The future of diversity charity Creative Access is in jeopardy after the government pulled more than £2m worth of its funding.
Creative Access has placed 700 interns from black, Asian and minority ethnic (BAME) across the creative industries since it was founded in 2012. Around 112 of those interns were within the publishing industry.
Earlier this year, the charity was assured by the Department of Business, Innovation and Skills - which funded the charity until June 2016 - that funding would continue.
But under prime minister Theresa May’s new government, responsibility for internships and apprenticeships was moved into the Department of Education (DoE), which informed the charity that it would not continue to fund its work, as it prioritises apprenticeships.
Creative Access c.e.o. Josie Dobrin told The Bookseller that the charity was "gutted" about the withdrawal of government support and that the decision was a "real reflection of the changing priorities of government".
The government’s funding provided around £300,000 a year for staff overheads at Creative Access and a further £1.8m for grants to cover up to 40% of the cost of employing an intern.
Going forward, Dobrin said that the charity was looking at different options and is hopeful that the creative industries will lend its support.
"There’s a lot of goodwill towards Creative Access", Dobrin said. "We have helped open doors that have been traditionally closed in these industries. We’ve worked with over 270 companies to place over 700 interns and have good relationships with them. It’s now its a question on collaborating to find a solution."
She added: "Whatever happens, we’re proud of what we’ve achieved. Creative Access has been a real catalyst for change in the creative industries. We hope can find a way to continue making a difference."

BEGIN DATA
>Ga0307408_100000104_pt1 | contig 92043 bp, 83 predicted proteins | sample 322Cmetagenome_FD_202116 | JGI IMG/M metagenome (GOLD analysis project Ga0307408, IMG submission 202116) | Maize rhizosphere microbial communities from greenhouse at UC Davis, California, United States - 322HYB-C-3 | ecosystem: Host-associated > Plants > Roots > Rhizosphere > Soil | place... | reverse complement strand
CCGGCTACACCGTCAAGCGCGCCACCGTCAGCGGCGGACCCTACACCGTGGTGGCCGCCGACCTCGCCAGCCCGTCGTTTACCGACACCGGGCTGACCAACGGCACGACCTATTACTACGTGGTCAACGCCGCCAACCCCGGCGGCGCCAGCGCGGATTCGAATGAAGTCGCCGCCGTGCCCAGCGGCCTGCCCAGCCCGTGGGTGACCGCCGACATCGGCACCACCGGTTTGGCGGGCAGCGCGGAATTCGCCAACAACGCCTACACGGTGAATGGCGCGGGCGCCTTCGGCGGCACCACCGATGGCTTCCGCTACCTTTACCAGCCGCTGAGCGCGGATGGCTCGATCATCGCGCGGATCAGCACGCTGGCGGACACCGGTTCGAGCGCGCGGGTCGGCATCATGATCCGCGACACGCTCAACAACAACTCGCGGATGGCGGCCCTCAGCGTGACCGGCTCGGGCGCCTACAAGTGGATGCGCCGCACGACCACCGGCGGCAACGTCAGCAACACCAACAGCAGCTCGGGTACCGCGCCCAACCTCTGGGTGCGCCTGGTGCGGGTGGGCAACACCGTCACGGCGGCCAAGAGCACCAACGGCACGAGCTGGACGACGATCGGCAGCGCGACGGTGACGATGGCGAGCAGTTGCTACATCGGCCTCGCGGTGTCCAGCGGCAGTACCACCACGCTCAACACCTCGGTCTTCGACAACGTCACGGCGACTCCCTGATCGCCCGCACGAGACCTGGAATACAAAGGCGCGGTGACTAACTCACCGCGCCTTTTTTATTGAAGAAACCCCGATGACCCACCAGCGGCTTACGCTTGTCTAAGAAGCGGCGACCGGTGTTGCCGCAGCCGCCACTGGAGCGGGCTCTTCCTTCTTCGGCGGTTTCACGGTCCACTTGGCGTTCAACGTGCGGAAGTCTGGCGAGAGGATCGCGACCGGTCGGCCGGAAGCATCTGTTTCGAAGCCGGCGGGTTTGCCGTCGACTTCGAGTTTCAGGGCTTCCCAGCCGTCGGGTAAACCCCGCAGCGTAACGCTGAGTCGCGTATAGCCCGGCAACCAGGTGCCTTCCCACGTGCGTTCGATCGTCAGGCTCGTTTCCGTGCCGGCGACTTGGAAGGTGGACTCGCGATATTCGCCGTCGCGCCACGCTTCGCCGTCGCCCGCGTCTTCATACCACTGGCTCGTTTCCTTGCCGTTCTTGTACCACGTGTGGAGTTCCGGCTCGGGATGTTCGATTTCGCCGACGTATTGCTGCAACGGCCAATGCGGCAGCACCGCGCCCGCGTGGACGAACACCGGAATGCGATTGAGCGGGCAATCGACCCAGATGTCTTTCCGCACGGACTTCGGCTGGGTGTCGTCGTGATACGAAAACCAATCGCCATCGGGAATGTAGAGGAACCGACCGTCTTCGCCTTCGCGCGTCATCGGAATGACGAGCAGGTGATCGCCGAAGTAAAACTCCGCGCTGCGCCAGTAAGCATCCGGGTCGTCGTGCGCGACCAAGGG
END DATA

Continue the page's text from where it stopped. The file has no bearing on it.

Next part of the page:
Speaking to The Bookseller earlier this year, Dobrin said that the publishing industry has shown "a genuine commitment" to "introducing diverse talent into the industry" as well as "nurturing and supporting young people into permanent roles".
Creative Access co-founder Michael Foster told Broadcast the charity was now facing closure because it was carrying a £635,000 debt after continuing to run the scheme in anticipation of the government grant.
Foster has written to Robert Halfon, the minister for apprenticeships and skills, to say that he believed the decision would have "a serious, unfair, and disproportionate effect on the ability of BAME young people, both graduates and apprentices, to gain employment in media".
A spokesperson for the Department of Education said: "Government money should be allocated on a fair and competitive basis, offering the best value for money for the taxpayer. While Creative Access is doing important work, we need to ensure that funding is focused on making the most difference to the people who need support.
"That’s why we have committed to increasing the proportion of black and ethnic minority apprenticeship starts by 20% by 2020. We’re giving extra money to employers who take on 16-18 year olds, care leavers and apprentices with disabilities and we’ve established National Colleges for Creative and Cultural Industries and Digital Skills."